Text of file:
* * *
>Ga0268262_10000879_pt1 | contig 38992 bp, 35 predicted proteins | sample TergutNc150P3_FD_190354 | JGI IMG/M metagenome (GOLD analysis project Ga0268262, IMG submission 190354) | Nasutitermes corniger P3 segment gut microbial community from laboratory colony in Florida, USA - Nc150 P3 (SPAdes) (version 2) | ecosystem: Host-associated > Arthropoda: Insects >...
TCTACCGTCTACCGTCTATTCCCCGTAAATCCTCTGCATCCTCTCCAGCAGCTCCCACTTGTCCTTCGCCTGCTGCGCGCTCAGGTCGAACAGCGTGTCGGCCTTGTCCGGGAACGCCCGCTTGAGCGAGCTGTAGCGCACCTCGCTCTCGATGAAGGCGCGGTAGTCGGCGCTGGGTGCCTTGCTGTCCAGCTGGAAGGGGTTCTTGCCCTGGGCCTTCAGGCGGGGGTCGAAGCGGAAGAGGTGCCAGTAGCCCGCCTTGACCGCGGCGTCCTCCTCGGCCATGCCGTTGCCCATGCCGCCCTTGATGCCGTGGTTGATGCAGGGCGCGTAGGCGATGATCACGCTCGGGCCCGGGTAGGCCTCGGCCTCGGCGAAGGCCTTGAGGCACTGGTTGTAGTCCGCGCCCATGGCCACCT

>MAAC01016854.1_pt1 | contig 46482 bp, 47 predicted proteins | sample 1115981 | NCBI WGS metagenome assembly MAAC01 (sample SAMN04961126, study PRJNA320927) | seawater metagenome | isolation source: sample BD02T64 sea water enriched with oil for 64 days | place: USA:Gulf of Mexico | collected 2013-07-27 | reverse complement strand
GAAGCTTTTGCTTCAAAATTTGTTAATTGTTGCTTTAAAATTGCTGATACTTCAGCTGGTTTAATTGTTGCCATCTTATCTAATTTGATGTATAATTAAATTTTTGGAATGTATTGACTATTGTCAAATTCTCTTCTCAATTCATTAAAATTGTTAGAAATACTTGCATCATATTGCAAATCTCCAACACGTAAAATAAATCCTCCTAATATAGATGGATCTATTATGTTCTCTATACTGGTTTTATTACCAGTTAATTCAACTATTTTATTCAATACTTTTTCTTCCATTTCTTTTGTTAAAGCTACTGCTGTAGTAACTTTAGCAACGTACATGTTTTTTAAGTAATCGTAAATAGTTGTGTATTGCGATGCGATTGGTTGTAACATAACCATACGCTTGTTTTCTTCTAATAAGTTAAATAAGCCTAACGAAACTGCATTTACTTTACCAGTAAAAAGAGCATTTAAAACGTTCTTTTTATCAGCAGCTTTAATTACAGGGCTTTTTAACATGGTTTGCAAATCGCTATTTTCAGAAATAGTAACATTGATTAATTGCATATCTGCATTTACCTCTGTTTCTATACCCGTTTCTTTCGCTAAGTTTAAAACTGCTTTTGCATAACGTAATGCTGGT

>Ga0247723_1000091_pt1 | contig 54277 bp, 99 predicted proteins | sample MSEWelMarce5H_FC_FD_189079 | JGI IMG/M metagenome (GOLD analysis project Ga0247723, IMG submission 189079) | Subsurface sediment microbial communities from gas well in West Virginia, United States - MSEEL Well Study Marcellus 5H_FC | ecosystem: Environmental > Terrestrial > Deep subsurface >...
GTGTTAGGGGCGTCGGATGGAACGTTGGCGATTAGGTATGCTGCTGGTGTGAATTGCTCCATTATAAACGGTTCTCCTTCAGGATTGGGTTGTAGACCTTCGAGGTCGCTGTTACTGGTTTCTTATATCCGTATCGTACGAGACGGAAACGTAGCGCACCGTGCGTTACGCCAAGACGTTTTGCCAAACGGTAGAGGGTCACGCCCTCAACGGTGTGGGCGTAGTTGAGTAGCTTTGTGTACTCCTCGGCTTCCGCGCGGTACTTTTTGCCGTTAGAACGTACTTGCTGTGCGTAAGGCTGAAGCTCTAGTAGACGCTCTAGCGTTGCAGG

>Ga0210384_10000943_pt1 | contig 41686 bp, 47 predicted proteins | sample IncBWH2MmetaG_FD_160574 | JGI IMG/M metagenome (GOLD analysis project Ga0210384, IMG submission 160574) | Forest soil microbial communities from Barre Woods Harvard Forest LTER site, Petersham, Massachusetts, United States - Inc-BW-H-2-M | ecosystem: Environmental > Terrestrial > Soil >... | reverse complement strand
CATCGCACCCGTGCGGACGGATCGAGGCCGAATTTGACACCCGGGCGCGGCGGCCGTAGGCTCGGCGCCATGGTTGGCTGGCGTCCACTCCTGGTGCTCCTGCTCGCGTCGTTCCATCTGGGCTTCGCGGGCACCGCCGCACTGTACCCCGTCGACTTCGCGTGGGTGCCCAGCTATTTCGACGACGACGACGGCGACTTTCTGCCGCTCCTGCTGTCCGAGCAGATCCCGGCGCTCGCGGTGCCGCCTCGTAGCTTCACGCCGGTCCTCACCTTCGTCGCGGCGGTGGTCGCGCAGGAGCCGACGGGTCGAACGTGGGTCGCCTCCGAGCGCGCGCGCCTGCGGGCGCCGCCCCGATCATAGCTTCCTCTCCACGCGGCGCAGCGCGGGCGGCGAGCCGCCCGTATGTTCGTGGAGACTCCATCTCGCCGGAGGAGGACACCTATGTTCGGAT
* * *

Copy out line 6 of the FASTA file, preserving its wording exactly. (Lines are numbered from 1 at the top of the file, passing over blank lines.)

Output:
GTGTTAGGGGCGTCGGATGGAACGTTGGCGATTAGGTATGCTGCTGGTGTGAATTGCTCCATTATAAACGGTTCTCCTTCAGGATTGGGTTGTAGACCTTCGAGGTCGCTGTTACTGGTTTCTTATATCCGTATCGTACGAGACGGAAACGTAGCGCACCGTGCGTTACGCCAAGACGTTTTGCCAAACGGTAGAGGGTCACGCCCTCAACGGTGTGGGCGTAGTTGAGTAGCTTTGTGTACTCCTCGGCTTCCGCGCGGTACTTTTTGCCGTTAGAACGTACTTGCTGTGCGTAAGGCTGAAGCTCTAGTAGACGCTCTAGCGTTGCAGG